Hemodynamic and metabolic efficacy of dopamine versus norepinephrine in a brain-dead swine model

Authors

  • Ahmed Zaky,

    1. Department of Anesthesiology, Perioperative Medicine, and Pain Management, Miller School of Medicine, University of Miami, Miami, FL
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  • Ernesto A. Pretto Jr,

    Corresponding author
    1. Department of Anesthesiology, Perioperative Medicine, and Pain Management, Miller School of Medicine, University of Miami, Miami, FL
    • Department of Anesthesiology, Perioperative Medicine, and Pain Management, Miller School of Medicine, University of Miami, P.O. Box 016370 (R-370), Miami, FL 33101
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    • Telephone: 305-585-7433; FAX: 305-585-7477

  • Steven A. Earle,

    1. DeWitt Daughtry Department of Surgery, Miller School of Medicine, University of Miami, Miami, FL
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  • Emanuele Piraccini,

    1. Department of Anesthesiology, Perioperative Medicine, and Pain Management, Miller School of Medicine, University of Miami, Miami, FL
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  • Jennifer E. Zuccarelli,

    1. DeWitt Daughtry Department of Surgery, Miller School of Medicine, University of Miami, Miami, FL
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  • Kristopher L. Arheart,

    1. Department of Anesthesiology, Perioperative Medicine, and Pain Management, Miller School of Medicine, University of Miami, Miami, FL
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  • Kenneth G. Proctor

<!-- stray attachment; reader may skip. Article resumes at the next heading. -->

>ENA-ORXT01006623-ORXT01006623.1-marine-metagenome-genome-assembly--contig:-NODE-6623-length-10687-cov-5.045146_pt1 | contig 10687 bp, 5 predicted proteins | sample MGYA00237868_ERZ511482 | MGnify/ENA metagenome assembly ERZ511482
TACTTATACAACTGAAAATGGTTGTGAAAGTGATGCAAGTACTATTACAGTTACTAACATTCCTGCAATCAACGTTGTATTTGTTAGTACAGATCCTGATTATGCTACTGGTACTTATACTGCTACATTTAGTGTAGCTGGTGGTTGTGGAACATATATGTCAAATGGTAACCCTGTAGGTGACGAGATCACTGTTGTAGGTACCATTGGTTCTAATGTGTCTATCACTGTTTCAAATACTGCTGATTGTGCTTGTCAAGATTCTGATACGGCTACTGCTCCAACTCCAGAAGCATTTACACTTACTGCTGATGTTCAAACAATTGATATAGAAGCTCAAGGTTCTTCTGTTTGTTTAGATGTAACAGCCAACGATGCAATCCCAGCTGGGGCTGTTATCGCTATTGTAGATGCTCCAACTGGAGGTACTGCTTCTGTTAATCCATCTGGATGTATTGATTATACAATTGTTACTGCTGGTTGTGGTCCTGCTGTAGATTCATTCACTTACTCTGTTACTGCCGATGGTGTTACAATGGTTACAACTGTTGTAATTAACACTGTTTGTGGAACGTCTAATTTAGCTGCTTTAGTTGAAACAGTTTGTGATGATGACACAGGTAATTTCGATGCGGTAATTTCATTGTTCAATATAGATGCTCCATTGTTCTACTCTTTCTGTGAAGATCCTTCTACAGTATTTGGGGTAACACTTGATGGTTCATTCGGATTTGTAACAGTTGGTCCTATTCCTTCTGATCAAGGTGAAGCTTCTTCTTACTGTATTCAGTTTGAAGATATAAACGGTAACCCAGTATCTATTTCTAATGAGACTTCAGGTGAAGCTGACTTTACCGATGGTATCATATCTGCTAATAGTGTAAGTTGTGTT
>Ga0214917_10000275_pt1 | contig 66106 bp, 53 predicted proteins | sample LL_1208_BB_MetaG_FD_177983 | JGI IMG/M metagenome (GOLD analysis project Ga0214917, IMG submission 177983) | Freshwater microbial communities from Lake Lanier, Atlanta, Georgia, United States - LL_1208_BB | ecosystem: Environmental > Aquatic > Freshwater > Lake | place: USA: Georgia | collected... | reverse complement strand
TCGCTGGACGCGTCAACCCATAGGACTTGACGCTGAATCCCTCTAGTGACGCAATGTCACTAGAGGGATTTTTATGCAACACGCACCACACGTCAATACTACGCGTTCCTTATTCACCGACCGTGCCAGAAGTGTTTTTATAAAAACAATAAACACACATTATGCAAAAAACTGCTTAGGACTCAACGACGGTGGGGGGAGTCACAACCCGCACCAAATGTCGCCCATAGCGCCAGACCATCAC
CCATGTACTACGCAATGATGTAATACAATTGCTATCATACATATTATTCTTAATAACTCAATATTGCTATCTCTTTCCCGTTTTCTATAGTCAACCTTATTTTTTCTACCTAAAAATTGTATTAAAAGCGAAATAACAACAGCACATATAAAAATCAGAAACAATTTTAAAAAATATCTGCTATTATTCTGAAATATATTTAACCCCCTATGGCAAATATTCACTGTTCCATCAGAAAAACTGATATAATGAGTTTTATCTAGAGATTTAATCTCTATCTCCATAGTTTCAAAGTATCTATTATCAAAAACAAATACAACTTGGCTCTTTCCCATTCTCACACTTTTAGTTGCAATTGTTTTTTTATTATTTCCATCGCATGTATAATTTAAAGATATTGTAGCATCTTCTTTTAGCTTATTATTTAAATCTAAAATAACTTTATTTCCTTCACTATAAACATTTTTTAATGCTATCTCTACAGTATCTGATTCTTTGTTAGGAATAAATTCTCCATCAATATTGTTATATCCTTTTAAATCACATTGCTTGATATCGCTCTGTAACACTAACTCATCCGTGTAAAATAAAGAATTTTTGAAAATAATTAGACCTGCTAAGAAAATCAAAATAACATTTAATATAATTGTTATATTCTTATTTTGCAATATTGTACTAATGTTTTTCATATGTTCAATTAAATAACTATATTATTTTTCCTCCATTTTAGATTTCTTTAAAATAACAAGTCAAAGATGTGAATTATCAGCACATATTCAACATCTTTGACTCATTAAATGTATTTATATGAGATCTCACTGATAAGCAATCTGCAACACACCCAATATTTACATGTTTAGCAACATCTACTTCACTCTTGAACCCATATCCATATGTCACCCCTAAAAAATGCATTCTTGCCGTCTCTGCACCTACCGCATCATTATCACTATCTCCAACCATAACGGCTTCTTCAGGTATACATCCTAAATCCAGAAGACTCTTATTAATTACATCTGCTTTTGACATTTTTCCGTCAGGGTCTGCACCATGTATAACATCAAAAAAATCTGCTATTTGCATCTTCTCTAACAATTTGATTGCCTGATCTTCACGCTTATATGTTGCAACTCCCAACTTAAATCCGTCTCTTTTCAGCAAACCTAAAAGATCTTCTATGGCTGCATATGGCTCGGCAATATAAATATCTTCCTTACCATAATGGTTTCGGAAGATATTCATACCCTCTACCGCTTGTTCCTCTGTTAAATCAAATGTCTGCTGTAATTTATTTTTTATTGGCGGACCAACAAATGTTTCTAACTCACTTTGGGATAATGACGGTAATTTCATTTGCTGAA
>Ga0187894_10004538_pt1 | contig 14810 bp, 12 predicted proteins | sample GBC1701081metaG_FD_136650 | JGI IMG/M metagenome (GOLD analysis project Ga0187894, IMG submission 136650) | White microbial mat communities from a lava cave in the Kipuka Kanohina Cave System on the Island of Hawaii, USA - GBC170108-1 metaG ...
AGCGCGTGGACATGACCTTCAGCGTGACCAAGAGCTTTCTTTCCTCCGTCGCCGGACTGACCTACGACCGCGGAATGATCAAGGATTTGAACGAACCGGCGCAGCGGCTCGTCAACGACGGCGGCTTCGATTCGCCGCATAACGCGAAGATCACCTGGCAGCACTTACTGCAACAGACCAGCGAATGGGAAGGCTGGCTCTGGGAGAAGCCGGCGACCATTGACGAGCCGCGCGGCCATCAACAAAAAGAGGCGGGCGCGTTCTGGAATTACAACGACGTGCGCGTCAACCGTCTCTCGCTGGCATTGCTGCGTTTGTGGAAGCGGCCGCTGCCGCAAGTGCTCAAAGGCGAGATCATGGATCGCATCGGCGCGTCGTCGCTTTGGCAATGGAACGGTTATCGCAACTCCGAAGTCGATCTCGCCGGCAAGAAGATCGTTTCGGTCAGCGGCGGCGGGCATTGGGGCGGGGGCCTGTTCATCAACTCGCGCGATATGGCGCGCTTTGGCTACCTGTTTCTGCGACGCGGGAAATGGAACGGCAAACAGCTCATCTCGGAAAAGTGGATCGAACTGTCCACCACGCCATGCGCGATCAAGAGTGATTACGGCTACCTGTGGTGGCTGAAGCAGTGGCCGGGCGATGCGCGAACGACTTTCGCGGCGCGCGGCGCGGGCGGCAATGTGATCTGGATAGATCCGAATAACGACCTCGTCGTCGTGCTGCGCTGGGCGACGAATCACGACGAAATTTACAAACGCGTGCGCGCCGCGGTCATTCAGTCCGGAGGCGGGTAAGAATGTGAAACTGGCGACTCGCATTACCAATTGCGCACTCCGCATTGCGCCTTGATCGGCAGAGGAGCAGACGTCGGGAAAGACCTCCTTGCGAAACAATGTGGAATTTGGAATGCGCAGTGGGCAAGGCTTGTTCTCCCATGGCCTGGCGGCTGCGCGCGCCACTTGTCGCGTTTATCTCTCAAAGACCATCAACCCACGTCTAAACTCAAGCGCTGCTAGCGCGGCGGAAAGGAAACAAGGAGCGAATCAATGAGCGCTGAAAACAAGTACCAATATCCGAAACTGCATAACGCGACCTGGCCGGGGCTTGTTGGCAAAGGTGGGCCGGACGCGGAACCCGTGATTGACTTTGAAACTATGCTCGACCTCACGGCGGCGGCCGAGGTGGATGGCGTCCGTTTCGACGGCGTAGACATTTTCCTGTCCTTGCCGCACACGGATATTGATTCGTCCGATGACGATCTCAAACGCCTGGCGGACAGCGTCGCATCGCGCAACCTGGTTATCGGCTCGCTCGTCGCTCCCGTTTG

1. Department of Anesthesiology, Perioperative Medicine, and Pain Management, Miller School of Medicine, University of Miami, Miami, FL
    2. DeWitt Daughtry Department of Surgery, Miller School of Medicine, University of Miami, Miami, FL
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  • These data were published in abstract form in Anesthesiology 2006;105:A1074 and were presented at the 2006 Gulf Atlantic Anesthesia Resident Research Conference in Tampa, FL and at the 2006 American Society of Anesthesiology Annual Meeting in Chicago, IL

Abstract

We tested the hypothesis that hepatosplanchnic and systemic hemodynamics are improved with equi-effective doses of dopamine (DA) versus norepinephrine (NE) in a brain-dead swine model. Pigs (n = 18) were anesthetized and ventilated. Brain death was induced by epidural balloon inflation, hypoventilation, and hypoxia. After 30 minutes, mechanical ventilation was restored without anesthesia. During 60 and until 480 minutes, half received DA (10 μg/kg/minute) and half received NE (0.1 μg/kg/minute) titrated to a mean arterial pressure (MAP) > 60 mm Hg with supplemental fluid to maintain a central venous pressure > 8 mm Hg. Hemodynamics, hepatic laser Doppler blood flow, and hepatic and gastric tissue oxygenation with near-infrared spectroscopy were continuously monitored. Serial blood samples were analyzed for blood gases and electrolytes, coagulation changes, and serum chemistries. Balloon inflation caused brain death and autonomic storm, and 8 of 18 were nonsurvivors. After 30 minutes, the MAP, mixed venous O2 saturation, and partial pressure of arterial oxygen values decreased to 37 ± 2 mm Hg, 38 ± 4, and 49 ± 8 mm Hg, respectively. Serum lactate increased to 5.4 ± 0.7 mM. Among survivors (n = 10), MAP stabilized with either pressor. Urine output was maintained (>1 mL/kg/hour), but creatinine increased >30% with respect to the baseline. Tachyphylaxis developed with NE but not with DA (P < 0.05). Cardiac index was higher with DA versus NE (P < 0.05). There were no differences in stroke volume, metabolic indices, or liver blood flow. Liver tissue O2 was higher with DA versus NE at 8 hours (P < 0.05). Coagulation tests and liver enzymes were similar with NE versus DA (P > 0.05). In conclusion, after brain death, cardiac index and hepatic oxygenation were significantly improved with equi-effective doses of DA versus NE. Liver Transpl 14:1287–1293, 2008. © 2008 AASLD.

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